Newly industrialized countries in the global South have not been slow to try out the creative industries policy model. Some of the more advanced ones are fast losing their manufacturing-sector jobs to mainland China and Southeast Asia, and they need higher-skill services ...

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3. The Olympic Goose That Lays the Golden Egg

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pp. 77-101

CI Policymaking cannot survive without a regular intake of statistics, and so it was only a matter of time before Chinese officialdom’s own addiction to issuing numbers came up with the goods. In January 2007, the Beijing Municipal Bureau of Statistics announced that the cultural ...

II. Sustainability and the Ground Staff

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pp. 102-103

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4. Teamsters, Turtles, and Tainted Toys

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pp. 105-130

No one who toils in an offshore manufacturing facility needs to be reminded of the risks to life and limb that free trade delivers daily to their workplace. Thanks to the efforts of the anti-sweatshop movement, public consciousness has been on a slow but sure learning curve about these ...

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5. Learning from San Ysidro

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pp. 131-157

The migration of people in search of a subsistence livelihood is an abiding feature of world history. In modern times, the dispossession of peasant land is one of the chief factors that has set populations in motion, and in the era of neoliberal free trade, these patterns of displacement have ...

III. Instruments of Knowledge Capitalism

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pp. 158-160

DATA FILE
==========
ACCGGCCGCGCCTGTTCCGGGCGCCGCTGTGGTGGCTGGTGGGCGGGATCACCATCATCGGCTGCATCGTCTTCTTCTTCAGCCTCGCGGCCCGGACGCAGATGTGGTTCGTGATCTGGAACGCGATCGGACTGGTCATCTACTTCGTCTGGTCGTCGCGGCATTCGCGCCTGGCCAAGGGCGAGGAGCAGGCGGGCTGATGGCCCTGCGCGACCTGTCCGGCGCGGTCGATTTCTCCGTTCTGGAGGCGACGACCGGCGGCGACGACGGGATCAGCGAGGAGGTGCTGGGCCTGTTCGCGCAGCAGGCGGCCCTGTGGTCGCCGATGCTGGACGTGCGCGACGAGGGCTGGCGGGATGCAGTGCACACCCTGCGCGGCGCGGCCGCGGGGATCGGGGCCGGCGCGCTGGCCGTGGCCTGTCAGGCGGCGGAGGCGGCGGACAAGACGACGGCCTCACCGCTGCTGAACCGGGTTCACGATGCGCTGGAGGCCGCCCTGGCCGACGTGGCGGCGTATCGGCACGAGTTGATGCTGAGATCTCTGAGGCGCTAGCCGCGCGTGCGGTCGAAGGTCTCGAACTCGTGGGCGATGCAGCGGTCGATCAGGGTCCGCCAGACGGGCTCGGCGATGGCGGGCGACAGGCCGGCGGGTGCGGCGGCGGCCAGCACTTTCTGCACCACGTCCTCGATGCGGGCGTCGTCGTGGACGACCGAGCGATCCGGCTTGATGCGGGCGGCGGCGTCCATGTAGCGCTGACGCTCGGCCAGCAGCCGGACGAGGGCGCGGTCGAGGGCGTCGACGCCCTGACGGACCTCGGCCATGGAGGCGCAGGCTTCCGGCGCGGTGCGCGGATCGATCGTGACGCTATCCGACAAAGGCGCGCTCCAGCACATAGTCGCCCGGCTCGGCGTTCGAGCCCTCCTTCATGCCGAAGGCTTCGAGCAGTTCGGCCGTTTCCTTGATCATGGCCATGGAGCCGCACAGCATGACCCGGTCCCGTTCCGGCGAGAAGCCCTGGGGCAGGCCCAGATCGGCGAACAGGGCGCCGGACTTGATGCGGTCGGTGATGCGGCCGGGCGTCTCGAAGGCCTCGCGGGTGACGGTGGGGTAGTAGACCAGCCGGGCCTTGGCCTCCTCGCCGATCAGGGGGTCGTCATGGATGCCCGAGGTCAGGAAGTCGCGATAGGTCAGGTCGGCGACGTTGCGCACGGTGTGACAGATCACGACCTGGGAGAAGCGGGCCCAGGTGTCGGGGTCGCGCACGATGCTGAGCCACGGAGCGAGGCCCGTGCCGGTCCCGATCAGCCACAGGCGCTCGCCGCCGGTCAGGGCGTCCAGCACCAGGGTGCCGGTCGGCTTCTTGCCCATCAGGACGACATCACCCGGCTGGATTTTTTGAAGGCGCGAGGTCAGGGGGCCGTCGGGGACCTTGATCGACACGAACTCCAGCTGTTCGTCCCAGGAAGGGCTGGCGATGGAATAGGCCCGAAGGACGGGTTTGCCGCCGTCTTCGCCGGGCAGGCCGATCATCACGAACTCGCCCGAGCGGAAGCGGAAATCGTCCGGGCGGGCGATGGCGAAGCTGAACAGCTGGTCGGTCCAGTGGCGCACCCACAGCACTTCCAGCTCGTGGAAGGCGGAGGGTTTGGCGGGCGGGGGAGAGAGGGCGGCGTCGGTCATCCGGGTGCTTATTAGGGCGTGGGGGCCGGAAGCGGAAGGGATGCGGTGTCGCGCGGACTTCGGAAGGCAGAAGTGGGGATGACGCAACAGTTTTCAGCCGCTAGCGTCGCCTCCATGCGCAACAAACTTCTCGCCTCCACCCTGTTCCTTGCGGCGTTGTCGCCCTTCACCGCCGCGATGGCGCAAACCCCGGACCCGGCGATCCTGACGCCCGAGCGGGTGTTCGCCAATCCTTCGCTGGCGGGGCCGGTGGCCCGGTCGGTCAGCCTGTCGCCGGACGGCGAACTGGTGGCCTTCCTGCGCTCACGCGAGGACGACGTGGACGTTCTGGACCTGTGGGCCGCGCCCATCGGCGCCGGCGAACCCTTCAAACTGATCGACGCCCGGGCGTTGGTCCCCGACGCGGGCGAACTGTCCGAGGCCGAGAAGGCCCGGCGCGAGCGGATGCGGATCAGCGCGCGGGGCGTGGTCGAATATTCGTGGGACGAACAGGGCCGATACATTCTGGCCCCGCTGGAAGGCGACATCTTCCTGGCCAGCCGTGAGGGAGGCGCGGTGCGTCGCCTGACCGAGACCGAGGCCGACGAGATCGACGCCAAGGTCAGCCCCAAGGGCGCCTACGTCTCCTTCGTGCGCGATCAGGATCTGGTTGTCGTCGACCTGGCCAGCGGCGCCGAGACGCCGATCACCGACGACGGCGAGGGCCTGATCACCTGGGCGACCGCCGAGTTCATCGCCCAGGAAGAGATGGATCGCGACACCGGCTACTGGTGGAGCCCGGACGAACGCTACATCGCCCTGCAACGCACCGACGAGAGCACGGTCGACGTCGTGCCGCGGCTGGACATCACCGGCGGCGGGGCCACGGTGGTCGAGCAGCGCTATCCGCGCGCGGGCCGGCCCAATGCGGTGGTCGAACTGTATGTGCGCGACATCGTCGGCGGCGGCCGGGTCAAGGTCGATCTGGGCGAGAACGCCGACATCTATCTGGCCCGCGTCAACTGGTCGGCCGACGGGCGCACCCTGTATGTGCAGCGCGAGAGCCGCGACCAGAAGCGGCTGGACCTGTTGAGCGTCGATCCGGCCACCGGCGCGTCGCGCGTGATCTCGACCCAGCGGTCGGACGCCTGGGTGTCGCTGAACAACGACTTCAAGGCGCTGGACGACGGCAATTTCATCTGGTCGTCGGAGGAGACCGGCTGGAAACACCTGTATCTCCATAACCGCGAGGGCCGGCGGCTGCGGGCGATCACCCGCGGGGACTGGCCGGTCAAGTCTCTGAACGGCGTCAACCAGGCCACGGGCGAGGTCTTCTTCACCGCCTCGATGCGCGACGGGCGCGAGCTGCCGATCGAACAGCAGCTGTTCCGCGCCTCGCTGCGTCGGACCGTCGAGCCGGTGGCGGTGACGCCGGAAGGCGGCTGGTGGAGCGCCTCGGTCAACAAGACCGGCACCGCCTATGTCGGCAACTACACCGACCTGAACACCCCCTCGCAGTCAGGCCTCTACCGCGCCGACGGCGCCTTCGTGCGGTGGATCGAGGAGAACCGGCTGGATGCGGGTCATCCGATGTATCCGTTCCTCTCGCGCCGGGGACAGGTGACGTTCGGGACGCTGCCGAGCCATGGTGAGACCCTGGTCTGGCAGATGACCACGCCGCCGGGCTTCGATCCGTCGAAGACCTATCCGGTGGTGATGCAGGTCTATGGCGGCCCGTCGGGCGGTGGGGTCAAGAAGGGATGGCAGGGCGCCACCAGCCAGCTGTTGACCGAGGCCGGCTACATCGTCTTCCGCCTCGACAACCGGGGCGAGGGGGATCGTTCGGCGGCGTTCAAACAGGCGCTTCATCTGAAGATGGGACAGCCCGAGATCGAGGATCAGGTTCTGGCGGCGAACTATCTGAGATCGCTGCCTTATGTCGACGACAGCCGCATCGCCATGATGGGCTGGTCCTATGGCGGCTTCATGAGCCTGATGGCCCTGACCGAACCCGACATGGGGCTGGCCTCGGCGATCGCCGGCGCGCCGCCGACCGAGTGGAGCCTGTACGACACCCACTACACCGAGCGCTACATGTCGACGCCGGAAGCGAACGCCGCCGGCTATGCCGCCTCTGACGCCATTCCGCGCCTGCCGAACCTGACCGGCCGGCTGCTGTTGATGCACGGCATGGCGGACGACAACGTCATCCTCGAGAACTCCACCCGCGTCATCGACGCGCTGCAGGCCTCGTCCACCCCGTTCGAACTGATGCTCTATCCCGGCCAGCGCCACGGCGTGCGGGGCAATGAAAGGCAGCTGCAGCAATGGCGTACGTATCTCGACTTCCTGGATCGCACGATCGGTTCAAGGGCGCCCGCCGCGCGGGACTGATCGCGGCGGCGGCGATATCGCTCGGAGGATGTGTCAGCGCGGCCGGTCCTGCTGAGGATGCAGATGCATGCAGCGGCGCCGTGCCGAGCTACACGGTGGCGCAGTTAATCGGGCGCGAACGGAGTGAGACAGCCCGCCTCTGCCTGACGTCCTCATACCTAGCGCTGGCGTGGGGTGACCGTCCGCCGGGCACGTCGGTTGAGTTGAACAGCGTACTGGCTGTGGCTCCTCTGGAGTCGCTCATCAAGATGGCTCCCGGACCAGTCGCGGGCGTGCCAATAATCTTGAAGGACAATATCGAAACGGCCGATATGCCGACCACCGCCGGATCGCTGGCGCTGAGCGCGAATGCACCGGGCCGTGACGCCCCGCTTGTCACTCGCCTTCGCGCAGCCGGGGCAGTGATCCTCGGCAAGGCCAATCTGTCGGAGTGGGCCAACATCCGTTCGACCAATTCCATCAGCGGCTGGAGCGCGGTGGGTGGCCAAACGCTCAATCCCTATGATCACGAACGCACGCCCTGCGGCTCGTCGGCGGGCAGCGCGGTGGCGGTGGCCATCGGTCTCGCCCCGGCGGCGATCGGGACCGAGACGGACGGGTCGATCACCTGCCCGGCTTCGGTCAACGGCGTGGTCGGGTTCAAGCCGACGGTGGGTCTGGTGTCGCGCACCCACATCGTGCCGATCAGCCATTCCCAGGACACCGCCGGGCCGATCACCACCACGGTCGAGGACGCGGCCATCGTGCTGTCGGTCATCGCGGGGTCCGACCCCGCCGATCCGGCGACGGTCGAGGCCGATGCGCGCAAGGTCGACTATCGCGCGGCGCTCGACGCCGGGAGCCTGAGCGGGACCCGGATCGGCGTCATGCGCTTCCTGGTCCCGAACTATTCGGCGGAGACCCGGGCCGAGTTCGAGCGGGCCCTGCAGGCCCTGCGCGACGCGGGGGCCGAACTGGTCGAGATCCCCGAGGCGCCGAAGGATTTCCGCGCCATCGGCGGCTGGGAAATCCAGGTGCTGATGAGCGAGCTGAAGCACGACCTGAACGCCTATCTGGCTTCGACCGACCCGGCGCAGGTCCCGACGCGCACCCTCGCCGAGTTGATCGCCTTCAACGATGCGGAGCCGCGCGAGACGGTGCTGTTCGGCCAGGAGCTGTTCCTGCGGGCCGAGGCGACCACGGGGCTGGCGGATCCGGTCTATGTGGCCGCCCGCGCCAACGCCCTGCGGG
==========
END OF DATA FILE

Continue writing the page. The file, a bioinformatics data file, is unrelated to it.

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6. The Copyfight over Intellectual Property

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pp. 161-188

Policies like those I discussed in the first three chapters—appealing to creative industries or mega-events—are aimed at place-based development. On the face of it, they promise to anchor good jobs and retain investments that would otherwise be globe hopping. The evidence suggests, however, that the ...

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7. The Rise of the Global University

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pp. 189-206

This last chapter of this book concerns the work sector to which its author contributes on a daily basis. Higher education has not been immune to the impact of economic globalization. Indeed, its institutions are now on the brink of channeling some of the most dynamic, and therefore ...

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Conclusion: Maps and Charters

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pp. 207-214

Thanks to the bestselling reach of journalist Thomas Friedman’s book The World Is Flat, the concept of the flat world is now established in the public mind as a spatial picture of the new global landscape of work. In that book and elsewhere, Friedman has depicted globalization as a free-for- all where advanced technologies and trade liberalization are leveling all the ...

Notes

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pp. 215-218

References

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pp. 219-244

Index

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pp. 245-263

About the Author

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p. 264-264


E-ISBN-13: 9780814777398
E-ISBN-10: 0814777392
Print-ISBN-13: 9780814776292
Print-ISBN-10: 0814776299

Page Count: 254
Publication Year: 2009